CIVILITY CAMPAIGN NOT CATCHING ON: “Cheney’s heart transplant. Wouldn’t that be the worst day ever? Not only are you dead but they’ve given your heart to THAT prick!”That last link goes to Tom Maguire, who notes Glenn Greenwald's moaning over Cheney's solemn observation that Obama, as President, has recognized the importance of the Bush administration's policies and made them his own:
Plus, from the comments: “Obama ends up adopting half these policies in his continuance of his war on terror. And yet, whereas these policies made Cheney Darth Vader and the Emperor rolled into one, under Obama these policies are not even worth mentioning.” That Obama adopted them too only makes Cheney more evil — for undermining the fierce moral urgency of change. And then mocking The One for going along.
“I think he’s been through the fires of becoming president and having to make decisions and live with the consequences,” Cheney said. “I think he’s learned that what we did was far more appropriate than he ever gave us credit for while he was a candidate ... I think he’s learned from experience.”And I just want to say that this is part of why I voted for Obama. I explained my vote on November 9, 2008, just after the election and made a prediction that I think you should now see was right. Here's the key part, where I quote what I blogged on October 30:
October 30: I come to terms with the problem of 1-party government:Also in that November 9th post I quote something I wrote on November 3:
Usually, I prefer divided government, but that doesn't mean I need to support McCain. I've seen McCain put way too much effort into pleasing Democrats and flouting his own party, and I can picture Obama standing up to the Democratic Congress and being his own man. What, really, will he owe them? McCain, by contrast, will need them. And we've seen that he wants to be loved by them.This goes along with my problem that McCain had abandoned the effort to define himself as conservative. I could see myself voting for a conservative. I would like some good conservatism. But I did not see it in McCain. Certainly, just bringing in Palin was no substitute for having his own clear principles.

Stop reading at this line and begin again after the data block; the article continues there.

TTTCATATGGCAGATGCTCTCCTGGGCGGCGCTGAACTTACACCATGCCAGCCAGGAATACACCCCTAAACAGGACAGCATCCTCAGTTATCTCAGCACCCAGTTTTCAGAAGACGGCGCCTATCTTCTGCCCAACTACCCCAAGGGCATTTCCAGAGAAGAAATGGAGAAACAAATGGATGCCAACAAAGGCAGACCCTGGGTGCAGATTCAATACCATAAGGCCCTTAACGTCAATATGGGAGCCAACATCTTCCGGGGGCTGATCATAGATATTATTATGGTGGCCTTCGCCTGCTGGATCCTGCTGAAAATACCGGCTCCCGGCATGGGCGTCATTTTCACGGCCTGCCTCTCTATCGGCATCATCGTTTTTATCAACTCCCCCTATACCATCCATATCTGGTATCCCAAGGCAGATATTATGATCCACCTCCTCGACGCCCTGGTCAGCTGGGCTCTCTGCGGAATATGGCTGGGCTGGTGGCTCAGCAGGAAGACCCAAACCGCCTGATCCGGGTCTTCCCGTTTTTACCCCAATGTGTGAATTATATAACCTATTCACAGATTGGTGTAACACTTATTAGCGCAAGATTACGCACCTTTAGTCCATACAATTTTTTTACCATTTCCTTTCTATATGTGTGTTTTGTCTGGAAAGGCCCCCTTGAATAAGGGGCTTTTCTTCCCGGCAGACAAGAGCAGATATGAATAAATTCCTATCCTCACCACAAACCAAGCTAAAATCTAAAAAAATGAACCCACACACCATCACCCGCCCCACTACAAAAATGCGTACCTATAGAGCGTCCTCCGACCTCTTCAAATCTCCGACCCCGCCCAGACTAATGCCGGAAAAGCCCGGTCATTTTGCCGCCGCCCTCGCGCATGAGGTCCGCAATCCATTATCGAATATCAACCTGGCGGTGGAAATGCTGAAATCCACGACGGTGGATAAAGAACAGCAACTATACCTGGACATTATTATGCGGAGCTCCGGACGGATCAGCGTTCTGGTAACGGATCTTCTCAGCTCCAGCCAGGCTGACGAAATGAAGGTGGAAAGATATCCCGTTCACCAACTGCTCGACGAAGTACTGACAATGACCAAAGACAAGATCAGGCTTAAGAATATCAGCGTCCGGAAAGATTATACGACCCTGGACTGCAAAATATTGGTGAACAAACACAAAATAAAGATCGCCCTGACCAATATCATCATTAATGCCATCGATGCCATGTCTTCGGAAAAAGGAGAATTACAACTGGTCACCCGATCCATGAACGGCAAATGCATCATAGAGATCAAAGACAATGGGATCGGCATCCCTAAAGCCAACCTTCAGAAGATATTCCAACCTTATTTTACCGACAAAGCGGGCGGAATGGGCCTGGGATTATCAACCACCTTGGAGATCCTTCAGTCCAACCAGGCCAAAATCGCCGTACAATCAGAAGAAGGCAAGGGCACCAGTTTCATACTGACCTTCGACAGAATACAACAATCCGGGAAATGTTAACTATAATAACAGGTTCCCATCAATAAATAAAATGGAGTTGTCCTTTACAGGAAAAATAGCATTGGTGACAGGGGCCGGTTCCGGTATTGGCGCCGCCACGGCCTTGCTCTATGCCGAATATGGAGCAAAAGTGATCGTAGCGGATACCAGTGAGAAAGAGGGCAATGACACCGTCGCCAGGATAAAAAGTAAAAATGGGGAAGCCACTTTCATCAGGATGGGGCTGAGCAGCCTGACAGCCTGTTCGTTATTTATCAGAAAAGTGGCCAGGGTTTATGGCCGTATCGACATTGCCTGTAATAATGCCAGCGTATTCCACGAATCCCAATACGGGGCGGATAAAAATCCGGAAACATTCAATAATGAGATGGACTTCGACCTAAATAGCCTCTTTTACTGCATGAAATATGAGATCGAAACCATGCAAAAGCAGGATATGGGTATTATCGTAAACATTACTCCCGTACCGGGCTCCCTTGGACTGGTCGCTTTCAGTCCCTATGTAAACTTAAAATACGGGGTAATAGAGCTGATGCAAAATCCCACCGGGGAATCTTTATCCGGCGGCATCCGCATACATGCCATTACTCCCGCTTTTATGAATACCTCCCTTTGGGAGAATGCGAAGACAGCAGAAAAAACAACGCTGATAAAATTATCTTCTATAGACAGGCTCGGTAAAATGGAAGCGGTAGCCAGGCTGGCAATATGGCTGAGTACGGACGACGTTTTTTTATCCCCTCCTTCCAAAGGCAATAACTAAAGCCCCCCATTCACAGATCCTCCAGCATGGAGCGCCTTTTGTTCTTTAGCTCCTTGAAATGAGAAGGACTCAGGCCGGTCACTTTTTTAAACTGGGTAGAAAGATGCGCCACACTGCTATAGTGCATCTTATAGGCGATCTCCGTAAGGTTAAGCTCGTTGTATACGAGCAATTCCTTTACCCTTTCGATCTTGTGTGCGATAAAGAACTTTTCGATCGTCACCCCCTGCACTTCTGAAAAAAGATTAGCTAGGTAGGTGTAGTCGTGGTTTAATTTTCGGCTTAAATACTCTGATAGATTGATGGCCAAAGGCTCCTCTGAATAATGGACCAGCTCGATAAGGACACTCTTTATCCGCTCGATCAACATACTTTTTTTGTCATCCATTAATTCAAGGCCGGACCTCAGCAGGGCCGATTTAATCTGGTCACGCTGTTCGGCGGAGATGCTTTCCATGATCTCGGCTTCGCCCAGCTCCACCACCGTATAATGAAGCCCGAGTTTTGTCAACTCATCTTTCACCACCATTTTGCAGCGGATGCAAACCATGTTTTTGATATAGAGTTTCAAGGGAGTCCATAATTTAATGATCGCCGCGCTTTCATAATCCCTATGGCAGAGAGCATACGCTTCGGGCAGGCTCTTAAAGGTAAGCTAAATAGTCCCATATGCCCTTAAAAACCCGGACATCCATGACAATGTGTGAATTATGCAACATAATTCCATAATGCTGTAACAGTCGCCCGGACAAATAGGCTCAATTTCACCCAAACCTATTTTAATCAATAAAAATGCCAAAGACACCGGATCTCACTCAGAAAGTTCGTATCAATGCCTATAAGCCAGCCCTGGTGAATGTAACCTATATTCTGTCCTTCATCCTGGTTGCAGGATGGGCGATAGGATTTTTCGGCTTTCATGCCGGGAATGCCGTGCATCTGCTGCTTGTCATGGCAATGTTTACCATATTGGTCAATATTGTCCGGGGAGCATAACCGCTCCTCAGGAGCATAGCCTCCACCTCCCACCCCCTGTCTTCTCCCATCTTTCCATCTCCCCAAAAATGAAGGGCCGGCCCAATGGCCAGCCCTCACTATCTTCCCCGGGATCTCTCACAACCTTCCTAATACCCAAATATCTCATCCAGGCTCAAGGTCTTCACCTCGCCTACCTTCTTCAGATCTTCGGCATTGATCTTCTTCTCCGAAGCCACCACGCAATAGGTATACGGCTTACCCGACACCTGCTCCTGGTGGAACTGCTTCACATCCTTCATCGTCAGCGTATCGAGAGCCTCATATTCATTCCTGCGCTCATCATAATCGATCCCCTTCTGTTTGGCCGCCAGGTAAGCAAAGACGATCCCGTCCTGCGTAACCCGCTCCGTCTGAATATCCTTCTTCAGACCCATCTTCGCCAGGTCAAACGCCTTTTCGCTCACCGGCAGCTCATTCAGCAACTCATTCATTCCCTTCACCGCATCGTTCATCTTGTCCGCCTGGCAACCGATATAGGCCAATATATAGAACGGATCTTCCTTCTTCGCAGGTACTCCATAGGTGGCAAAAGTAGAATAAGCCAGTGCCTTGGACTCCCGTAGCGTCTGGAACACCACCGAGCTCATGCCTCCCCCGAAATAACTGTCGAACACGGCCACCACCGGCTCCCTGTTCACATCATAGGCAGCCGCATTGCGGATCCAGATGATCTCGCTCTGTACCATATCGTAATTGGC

Sometimes, I think that letting the Democrats control everything for 2 years would work out just fine. Let one party take responsibility for everything. When they can't whine and finger-point, what will they actually step up and do? It will be interesting to know. And it will do the Republicans good to retool and define themselves, with an eye toward the 2010 election. I'd like to see this clarification after so many years of obfuscation.
One thing I don't like about John McCain is that he never showed respect for Bush. He was all about distancing himself from Bush, but if it's distance you want from Bush, there's Obama. And Obama had no reason to defend the other party's President, but for all his criticism of Bush's policies, I don't remember Obama taking ugly potshots at Bush. McCain treated Bush like an outcast. Was there even a word of defense for the man who protected us from terrorist attacks for 7 years?Before you bitch about Obama, do a clear, honest visualization of where we'd be right now if McCain were President. Take account of the benefit we have received as the Obama administration has had to embrace many of Bush's policies, and these things have become the norm. And look at what the Republicans have done with their period of exile. Now, seriously picture what the political discourse would be if the Republicans had held onto power.
I know some of you are ready to list the terrible things the Democrats did in their 2 years of dominance. I'm not saying there wasn't a down side. The Democrats did a lot more damage than I thought possible. But McCain would have gone along with a lot of things, and there would be continuing partisan criticism about the wars. Everything having to do with national security would be pinned on McCain and presented in the worst possible light, for the aggrandizement of the Democratic Party.
If McCain had won, we would not have experienced the revitalization of the conservative movement that had such a tremendous effect on the 2010 elections and is shaping the next presidential election. Finally, think about all the angst there would be right now over the lost opportunity to experience the brilliant hope that was Barack Obama. Instead of the wistful imaginings of the glories of Obama administration that could have been, we have the reality. We get to see it, criticize it, and sharpen our conservative politics on it.